Today, the majority of first-round deferrals have expired and banks are only granting second-round deferrals to customers still facing significant challenges. Thus, we view second-round deferrals as a good proxy for future non-performing asset formation. To our surprise, Q3 deferral updates improved better than expectations, with a low level of requests for additional deferrals. This is exemplified by our investment in Comerica Bank (CMA), which reported that only 1.2% of loans were on deferral, down from over 8% at the peak. Additionally, only 0.6% of current deferrals consist of second-round deferrals which is extremely low, especially with a robust loss reserve of 2.2% of loans. Given the strong improvement in deferrals, coupled with strong reserves, we were compelled to initiate a position in CMA during the quarter at prices well below tangible book value.
We also now have greater clarity surrounding loan loss reserves. Going into the quarter, analysts were calling for the large loss provisions taken in Q1 and Q2 to continue into the future. This would place pressure on bank earnings, lower capital levels, and compromise the ability to pay dividends. However, management teams believe the bulk of provisioning is complete and will meaningfully decelerate in Q3 and beyond. Jamie Dimon, from the bellwether JPMorgan Chase (JPM) stated the bank is properly reserved for losses far beyond their base case – a key reason why we are attracted to the stock, and maintain a position in the portfolio - in addition to its management team, franchise value, conservative underwriting, and best-in-class digital capabilities. The reason why banks have aggressively built loss reserves early this cycle is largely due to recent implementation of the Current Expected Credit Loss model (CECL). Prior to CECL, banks set aside capital for losses as they became apparent. Under CECL, banks are now required to reserve for expected losses on the day the loan is approved. CECL is also a dynamic model, meaning that as the economic outlook deteriorates, banks must set aside more capital for reserves – the opposite is true if the outlook improves. As the outlook deteriorated in March / April, banks were forced to drastically increase reserves to prepare for losses. Given the current and improved outlook, banks are cautiously optimistic they are well reserved for future losses under CECL.
One positive development as a result of COVID, is that banks expect material cost save opportunities. Given public health concerns, many customers are shunning in-person branch visits and adopting digital banking. Management teams believe this crisis has sped up the digital banking adoption process by multiple years. As a result, banks expect to accelerate the number of branch closures, which will drive cost saves. In the portfolio, PNC Financial Services (PNC) announced their intention to nearly double the number of branch closures in 2020 to 160 branches, which represents 7% of total branches. Next year, PNC expects branch closures to be 40%+ above pre-COVID levels given the success of its digital banking strategy. Additionally, PNC’s expansion into new markets will be via a digital strategy that is branch-lite and more efficient. These cost saves partially offset the earnings headwind borne by a low interest rate environment (as low rates equate to pressure on net interest margins).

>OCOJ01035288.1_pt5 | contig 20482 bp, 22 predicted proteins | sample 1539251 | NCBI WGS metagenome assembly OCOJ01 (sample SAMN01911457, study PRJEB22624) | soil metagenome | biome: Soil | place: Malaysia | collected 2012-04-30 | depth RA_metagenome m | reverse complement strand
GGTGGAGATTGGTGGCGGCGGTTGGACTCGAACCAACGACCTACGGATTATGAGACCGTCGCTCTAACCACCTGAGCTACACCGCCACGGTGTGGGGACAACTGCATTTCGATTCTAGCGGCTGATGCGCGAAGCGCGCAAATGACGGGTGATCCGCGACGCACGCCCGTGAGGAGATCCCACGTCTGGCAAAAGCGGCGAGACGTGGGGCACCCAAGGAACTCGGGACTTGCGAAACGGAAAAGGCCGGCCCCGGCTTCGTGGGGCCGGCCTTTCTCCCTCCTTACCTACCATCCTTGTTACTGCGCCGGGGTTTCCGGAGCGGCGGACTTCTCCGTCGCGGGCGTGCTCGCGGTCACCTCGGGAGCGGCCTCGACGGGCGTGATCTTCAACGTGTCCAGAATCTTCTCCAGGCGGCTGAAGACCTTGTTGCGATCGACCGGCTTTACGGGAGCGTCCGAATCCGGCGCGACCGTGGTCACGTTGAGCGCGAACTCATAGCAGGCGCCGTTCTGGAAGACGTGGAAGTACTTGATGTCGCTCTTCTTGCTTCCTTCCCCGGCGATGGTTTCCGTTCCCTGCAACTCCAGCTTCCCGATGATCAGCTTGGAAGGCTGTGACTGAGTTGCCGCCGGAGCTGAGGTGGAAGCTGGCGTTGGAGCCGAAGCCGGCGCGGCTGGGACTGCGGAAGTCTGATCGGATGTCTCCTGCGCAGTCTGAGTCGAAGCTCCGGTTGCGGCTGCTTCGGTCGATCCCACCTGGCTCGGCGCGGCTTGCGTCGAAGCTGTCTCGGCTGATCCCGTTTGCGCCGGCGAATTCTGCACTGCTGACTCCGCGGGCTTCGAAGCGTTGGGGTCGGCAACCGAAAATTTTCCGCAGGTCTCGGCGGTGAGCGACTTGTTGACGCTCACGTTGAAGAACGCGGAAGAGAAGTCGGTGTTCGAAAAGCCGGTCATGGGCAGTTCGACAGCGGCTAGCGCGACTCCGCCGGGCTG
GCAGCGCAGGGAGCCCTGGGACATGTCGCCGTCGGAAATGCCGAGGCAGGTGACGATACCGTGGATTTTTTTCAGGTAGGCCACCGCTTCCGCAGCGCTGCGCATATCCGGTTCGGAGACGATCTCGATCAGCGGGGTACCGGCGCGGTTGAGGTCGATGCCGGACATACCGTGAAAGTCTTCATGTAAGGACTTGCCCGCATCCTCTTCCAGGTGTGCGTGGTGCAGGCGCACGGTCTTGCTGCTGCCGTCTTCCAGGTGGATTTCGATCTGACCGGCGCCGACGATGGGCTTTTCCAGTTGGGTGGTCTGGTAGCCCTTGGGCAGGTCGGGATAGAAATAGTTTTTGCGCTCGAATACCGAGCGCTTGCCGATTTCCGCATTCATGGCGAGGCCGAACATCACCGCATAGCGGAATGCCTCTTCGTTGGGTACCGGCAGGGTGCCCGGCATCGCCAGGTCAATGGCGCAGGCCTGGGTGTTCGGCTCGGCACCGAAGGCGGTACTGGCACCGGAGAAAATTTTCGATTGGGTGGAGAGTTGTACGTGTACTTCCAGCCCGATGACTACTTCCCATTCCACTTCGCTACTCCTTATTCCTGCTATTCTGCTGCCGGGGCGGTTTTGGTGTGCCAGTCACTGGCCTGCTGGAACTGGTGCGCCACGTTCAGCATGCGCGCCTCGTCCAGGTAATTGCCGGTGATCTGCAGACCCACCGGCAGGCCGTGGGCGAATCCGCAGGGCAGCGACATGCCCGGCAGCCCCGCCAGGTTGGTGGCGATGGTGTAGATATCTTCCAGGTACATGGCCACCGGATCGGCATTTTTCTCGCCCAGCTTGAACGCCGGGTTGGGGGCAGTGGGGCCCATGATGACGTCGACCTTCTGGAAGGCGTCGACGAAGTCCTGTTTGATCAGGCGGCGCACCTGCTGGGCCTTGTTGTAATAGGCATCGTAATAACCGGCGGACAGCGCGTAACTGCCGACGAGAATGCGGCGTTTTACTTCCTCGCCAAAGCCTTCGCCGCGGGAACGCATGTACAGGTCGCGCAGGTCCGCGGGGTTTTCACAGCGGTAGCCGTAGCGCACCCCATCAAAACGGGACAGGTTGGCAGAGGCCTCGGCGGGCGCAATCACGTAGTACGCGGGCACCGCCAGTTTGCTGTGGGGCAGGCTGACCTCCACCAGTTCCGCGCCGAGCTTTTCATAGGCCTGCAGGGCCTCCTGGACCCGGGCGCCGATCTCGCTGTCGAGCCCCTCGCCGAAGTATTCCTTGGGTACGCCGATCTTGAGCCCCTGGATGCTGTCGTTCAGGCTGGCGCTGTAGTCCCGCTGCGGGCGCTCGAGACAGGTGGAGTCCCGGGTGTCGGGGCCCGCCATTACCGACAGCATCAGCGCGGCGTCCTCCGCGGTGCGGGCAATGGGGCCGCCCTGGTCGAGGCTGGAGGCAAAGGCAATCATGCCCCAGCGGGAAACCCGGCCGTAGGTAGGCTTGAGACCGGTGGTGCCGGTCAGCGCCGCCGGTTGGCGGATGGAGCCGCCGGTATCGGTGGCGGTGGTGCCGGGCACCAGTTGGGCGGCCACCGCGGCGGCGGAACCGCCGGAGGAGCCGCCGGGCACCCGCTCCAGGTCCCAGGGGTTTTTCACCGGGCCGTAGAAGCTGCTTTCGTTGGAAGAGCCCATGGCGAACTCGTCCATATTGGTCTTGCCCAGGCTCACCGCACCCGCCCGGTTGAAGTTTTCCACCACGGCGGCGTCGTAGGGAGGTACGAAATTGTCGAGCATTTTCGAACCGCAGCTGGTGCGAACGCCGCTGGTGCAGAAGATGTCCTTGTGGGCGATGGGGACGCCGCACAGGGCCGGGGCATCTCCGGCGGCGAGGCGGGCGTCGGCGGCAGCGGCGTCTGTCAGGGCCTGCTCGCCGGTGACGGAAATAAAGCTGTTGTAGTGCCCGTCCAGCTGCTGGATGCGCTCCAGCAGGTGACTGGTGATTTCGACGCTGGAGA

Another way we expect banks to capitalize on cost saves and enhance digital capabilities is via consolidation. While we continue to expect muted M&A activity for the remainder of 2020, we are expecting a rebound in 2021. By this time, we should have even more clarity regarding credit quality and the economy…which should facilitate deal making. Additionally, management teams we’ve spoken with expect merger activity to return in 2021 given the need for banks to achieve economies of scale in a post-COVID world and to expand digital banking capabilities. To illustrate the long-term industry consolidation thesis (and the potential for returns given acquisition premiums and economies of scale), there are ~4,300 banks in the United States as compared to nearly 7,000 ten years ago, with ~850 being publicly traded. This compares to 88 banks in Canada, only 11 of them publicly traded. In Australia, there are 39 banks, only 9 of them publicly traded. Clearly, there are too many independent banks in the USA, especially given the rise of digital banking and de-emphasis of branch banking. Some experts believe the impact of COVID on the industry will even accelerate consolidation activity beyond pre-COVID levels.